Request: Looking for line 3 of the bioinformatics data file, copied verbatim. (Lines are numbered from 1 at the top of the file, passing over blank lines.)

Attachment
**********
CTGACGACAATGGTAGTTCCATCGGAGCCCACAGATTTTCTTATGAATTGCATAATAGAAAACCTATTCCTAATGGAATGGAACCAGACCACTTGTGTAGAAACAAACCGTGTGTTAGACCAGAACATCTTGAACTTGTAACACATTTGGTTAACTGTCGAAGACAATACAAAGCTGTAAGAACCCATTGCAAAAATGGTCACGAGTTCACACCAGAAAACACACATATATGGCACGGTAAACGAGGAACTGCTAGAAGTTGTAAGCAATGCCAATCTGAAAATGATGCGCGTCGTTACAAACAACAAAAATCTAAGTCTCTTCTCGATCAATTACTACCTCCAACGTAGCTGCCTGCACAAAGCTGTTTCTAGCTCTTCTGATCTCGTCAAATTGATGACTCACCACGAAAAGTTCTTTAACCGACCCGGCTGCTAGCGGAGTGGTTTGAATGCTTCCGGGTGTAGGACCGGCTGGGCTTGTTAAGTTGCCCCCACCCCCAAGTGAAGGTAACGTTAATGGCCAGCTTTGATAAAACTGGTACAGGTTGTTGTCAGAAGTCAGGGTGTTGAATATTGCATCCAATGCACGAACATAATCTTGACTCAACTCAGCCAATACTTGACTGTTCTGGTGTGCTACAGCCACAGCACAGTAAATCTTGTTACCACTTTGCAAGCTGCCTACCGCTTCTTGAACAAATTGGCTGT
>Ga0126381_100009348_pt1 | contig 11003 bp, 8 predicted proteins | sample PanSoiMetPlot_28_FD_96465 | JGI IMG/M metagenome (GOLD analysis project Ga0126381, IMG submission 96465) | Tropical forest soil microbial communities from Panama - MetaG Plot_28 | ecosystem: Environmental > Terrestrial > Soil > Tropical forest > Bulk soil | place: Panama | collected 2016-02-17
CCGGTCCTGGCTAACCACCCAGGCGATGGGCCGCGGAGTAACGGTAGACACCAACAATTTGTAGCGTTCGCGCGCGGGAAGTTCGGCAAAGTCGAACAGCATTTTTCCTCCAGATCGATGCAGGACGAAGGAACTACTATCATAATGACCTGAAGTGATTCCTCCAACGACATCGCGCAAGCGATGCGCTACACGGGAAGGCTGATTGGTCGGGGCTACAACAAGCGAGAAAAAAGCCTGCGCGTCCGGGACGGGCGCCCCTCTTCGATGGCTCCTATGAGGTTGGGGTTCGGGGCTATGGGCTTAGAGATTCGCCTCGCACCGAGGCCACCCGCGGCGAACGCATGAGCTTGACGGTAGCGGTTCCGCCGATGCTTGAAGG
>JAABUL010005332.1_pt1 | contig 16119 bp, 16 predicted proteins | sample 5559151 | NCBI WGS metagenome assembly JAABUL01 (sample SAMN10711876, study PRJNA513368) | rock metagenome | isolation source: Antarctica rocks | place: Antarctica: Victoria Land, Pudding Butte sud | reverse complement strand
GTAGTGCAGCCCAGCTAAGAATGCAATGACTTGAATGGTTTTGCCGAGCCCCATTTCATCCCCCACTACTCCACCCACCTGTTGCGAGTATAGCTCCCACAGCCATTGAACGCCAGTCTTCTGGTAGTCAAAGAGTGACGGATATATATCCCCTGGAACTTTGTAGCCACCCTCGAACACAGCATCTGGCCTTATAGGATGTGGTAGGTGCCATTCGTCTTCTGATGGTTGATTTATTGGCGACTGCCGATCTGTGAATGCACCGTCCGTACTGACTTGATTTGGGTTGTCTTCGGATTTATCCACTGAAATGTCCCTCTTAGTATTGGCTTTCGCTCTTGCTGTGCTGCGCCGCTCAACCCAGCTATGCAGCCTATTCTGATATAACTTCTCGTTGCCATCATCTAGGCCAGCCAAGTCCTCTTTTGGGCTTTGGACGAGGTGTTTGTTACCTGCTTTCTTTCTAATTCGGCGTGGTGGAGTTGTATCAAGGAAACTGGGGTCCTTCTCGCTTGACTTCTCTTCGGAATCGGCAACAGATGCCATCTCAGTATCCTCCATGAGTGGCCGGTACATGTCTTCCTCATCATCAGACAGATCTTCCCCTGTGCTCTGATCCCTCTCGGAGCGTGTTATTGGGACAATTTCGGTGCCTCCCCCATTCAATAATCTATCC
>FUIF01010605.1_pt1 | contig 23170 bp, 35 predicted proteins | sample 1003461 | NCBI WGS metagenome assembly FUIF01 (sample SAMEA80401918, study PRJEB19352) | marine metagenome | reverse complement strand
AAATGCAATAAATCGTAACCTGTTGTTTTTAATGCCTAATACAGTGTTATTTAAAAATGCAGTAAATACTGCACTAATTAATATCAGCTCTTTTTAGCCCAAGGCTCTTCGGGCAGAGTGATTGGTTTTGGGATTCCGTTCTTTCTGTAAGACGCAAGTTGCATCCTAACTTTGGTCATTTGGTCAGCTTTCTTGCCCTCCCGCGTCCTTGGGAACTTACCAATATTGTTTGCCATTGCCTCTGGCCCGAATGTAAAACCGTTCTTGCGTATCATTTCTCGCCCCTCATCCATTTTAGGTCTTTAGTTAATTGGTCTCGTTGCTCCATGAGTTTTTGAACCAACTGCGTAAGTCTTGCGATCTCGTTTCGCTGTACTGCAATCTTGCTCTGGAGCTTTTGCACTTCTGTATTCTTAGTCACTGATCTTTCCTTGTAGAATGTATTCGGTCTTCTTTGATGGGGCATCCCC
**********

CCGGTCCTGGCTAACCACCCAGGCGATGGGCCGCGGAGTAACGGTAGACACCAACAATTTGTAGCGTTCGCGCGCGGGAAGTTCGGCAAAGTCGAACAGCATTTTTCCTCCAGATCGATGCAGGACGAAGGAACTACTATCATAATGACCTGAAGTGATTCCTCCAACGACATCGCGCAAGCGATGCGCTACACGGGAAGGCTGATTGGTCGGGGCTACAACAAGCGAGAAAAAAGCCTGCGCGTCCGGGACGGGCGCCCCTCTTCGATGGCTCCTATGAGGTTGGGGTTCGGGGCTATGGGCTTAGAGATTCGCCTCGCACCGAGGCCACCCGCGGCGAACGCATGAGCTTGACGGTAGCGGTTCCGCCGATGCTTGAAGG